R. N. Harris, just elected Durham's first black city council member, shown reading the paper with his wife, Plassie W. Harris, May 1953 (Reprinted in a Durham County centenial review in Carolina Times - May 2, 1981, p.2. Available online at DigitalNC).
Rencher Nicholas ("R.N.") Harris was a prominent black businessman and community leader, the first African American to be elected to the Durham City Council in May 1953. After declining to run for reelection, he was also the first African American named to the Durham City School Board in 1958 (decades prior to the city-county merger).
Born and raised in Virginia, Harris moved to Durham in the early 1920s as an employee of Banker's Fire Insurance, where he climbed the ranks to company secretary by 1939. He also served for a time as the head of the Durham chapter of the NAACP, and on boards at Lincoln Hospital, NC Mutual, and Mechanics & Farmers Bank.
Reporting on his election, the May, 9, 1953, edition of the Carolina Times newspaper led off with the following lines:
It finally happened. After nearly a decade of fruitless attempts by several Negro candidates to obtain seats on Durham’s City Council, a Negro was at last elected to serve on the government body. In an unprecedented show of liberality, Durham’s voters went to the polls Tuesday and elected R. N. Harris, affable insurance executive, to the Third Ward seat. (see the entire issue at DigitalNC)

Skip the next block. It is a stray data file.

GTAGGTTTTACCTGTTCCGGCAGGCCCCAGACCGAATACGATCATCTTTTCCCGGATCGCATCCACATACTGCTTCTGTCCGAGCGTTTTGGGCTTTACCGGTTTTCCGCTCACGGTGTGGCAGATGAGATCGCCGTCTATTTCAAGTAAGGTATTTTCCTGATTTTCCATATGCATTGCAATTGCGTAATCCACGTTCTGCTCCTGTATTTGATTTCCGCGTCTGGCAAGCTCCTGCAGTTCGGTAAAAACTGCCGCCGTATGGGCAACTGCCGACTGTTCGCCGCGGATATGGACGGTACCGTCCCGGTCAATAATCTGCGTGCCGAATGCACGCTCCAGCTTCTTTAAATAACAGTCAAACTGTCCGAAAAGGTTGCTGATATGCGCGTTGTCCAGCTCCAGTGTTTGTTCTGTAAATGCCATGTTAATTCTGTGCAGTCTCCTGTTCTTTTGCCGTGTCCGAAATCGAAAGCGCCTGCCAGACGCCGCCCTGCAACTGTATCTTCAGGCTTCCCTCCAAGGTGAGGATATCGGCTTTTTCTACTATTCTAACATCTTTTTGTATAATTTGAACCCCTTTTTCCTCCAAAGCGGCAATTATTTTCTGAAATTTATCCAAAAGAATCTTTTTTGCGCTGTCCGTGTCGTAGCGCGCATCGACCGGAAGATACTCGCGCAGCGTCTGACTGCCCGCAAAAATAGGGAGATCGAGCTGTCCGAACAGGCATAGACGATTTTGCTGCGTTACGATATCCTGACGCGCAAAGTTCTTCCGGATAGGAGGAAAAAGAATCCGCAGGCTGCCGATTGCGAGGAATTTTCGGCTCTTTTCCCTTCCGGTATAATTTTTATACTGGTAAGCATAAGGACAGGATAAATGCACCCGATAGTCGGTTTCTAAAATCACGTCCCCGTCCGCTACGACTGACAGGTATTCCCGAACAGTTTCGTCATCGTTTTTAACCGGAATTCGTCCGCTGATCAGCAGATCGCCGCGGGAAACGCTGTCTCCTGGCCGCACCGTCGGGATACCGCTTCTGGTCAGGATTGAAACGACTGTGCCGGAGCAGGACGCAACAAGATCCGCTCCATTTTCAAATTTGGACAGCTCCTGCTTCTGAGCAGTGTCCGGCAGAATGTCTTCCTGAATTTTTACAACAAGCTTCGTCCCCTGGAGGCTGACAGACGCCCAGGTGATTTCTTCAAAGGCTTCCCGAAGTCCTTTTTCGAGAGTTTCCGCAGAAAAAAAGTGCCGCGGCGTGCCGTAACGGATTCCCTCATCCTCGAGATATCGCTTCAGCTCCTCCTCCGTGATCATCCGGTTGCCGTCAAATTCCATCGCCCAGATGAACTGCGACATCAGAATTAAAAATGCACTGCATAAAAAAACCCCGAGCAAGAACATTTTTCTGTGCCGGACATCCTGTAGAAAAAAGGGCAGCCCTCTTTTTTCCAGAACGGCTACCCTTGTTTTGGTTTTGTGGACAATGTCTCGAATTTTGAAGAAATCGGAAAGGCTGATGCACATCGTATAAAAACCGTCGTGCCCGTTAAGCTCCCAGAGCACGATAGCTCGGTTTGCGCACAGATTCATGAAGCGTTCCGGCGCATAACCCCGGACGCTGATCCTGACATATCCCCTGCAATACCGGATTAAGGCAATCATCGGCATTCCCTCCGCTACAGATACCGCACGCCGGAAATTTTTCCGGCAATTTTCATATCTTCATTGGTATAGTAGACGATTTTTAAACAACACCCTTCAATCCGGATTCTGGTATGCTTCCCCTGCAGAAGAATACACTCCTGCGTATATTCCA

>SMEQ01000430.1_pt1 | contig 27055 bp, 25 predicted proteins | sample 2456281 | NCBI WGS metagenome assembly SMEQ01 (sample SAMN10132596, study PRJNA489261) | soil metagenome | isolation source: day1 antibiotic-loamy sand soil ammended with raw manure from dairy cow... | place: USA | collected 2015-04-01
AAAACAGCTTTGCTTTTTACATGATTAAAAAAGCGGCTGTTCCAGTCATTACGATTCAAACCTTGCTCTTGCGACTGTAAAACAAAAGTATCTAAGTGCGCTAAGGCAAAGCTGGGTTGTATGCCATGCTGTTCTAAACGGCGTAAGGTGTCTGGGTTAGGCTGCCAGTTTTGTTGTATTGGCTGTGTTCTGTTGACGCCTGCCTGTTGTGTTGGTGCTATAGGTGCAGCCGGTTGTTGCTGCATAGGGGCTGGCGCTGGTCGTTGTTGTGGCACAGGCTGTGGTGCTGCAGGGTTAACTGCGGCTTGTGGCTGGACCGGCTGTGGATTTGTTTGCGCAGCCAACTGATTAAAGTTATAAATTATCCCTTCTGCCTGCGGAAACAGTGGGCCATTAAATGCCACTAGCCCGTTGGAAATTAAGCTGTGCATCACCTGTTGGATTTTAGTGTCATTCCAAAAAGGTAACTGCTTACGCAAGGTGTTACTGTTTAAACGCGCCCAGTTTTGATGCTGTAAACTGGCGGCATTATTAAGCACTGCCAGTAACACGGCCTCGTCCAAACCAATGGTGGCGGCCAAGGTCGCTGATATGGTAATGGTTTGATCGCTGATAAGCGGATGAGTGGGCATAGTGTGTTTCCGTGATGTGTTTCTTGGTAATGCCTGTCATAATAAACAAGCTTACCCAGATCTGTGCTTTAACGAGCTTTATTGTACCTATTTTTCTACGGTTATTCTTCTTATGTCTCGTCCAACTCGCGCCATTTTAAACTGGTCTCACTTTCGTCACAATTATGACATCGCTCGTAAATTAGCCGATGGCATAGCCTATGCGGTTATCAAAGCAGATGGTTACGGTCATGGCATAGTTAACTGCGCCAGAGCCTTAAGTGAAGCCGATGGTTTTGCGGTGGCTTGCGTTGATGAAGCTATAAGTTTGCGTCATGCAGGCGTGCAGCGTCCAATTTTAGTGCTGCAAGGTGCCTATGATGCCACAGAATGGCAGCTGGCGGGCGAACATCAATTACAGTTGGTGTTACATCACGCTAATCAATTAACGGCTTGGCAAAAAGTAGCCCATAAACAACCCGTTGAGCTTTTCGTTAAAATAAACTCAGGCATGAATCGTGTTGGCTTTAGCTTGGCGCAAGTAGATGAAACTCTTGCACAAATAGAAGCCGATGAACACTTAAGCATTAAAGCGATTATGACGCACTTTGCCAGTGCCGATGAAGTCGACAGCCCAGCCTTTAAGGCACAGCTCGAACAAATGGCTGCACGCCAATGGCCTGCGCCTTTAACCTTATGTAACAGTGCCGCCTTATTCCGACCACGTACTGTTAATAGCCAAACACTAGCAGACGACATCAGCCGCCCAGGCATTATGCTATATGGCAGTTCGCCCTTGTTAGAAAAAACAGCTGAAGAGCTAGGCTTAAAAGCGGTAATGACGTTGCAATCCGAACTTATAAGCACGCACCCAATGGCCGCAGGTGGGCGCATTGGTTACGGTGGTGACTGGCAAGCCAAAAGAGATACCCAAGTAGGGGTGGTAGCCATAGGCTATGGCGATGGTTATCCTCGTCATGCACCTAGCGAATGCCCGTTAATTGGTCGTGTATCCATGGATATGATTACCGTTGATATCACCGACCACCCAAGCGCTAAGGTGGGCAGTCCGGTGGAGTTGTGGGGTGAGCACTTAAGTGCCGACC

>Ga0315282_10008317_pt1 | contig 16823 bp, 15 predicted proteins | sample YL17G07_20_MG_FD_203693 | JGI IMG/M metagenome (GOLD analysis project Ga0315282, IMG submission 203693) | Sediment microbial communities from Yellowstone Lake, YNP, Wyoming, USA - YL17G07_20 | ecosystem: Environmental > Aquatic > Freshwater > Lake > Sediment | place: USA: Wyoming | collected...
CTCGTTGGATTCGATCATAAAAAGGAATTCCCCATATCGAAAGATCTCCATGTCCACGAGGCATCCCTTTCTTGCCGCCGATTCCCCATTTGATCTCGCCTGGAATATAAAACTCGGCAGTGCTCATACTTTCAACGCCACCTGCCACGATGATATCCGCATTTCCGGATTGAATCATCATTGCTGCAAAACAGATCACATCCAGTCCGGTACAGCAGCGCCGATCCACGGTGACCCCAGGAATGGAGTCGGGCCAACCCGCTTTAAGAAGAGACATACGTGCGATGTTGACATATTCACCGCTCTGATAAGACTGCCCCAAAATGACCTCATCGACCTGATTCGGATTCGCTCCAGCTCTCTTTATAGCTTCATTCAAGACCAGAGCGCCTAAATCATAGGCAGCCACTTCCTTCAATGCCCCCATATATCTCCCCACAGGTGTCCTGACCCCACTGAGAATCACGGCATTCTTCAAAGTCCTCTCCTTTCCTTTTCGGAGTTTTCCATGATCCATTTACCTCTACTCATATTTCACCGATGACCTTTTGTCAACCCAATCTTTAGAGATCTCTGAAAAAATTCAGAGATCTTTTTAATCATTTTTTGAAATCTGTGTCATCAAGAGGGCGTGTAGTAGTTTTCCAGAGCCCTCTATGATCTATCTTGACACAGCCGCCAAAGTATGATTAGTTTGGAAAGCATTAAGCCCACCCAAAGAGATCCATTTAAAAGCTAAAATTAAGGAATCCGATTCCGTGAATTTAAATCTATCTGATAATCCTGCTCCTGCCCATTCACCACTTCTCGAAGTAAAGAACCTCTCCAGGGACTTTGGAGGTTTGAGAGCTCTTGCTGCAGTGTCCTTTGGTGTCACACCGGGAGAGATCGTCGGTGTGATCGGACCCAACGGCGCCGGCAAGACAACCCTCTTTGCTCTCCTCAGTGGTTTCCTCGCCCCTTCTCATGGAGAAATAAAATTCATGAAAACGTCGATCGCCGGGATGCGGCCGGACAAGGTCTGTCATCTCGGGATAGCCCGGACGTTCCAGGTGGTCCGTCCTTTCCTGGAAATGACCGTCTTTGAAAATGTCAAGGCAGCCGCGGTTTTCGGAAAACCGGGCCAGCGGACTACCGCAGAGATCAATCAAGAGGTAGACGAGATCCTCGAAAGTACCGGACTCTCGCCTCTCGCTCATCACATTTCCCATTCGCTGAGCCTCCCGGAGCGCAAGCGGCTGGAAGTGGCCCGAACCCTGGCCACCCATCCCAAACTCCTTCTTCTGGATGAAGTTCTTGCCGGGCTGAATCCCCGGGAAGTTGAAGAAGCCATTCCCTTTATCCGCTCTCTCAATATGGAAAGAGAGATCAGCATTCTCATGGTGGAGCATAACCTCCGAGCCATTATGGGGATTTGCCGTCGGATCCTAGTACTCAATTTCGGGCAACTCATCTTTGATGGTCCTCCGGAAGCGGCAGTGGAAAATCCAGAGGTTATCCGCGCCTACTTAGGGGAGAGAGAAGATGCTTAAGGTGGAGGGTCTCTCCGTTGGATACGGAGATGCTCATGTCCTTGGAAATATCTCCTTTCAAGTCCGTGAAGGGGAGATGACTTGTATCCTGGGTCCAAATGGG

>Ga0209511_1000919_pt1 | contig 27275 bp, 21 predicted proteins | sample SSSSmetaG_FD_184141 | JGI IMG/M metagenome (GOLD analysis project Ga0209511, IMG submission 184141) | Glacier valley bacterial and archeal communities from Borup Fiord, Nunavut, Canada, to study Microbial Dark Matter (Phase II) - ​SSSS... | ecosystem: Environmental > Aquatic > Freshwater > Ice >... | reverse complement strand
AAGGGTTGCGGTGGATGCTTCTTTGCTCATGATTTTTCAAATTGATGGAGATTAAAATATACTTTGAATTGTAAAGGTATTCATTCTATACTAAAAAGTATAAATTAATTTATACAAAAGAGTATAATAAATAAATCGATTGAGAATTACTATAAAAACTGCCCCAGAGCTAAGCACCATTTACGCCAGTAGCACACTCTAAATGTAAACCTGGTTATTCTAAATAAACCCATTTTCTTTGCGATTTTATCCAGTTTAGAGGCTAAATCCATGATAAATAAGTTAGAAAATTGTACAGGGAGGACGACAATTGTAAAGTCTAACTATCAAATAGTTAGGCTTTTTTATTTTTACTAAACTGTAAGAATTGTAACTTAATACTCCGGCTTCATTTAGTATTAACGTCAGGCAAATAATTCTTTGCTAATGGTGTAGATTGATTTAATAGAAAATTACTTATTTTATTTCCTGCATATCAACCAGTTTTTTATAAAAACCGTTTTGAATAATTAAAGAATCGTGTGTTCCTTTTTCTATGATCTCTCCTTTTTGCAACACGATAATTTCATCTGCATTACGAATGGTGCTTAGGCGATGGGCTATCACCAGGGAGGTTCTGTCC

Third from right, R. N. Harris poses with the rest of the Durham City Council after his election (Source: Durham County Library - North Carolina Collection).
In fact, the Third Ward seat that Harris won was treated as a kind of concession to the Durham black community's desire for a voice in public affairs. Harris had first to prevail in a heated campaign within that community, particularly for the endorsement of the Durham Committee on Negro Affairs.
In office, Harris faced an uphill climb in the effort to desegregate Durham schools, as the first efforts during his time on the City School Board took more than a decade to lead to full-scale integration. Public discrimination, housing disparities, and other forms of systemic inequality were major issues Harris tried to shed light on in a municipal government still overwhelmingly run by and for whites. His efforts were honored just years after his death in 1968 when R. N. Harris Elementary School opened bearing his name.
Harris was a long-time resident of the College Heights neighborhood, and for more than four decades the husband of Plassie Williams Harris.
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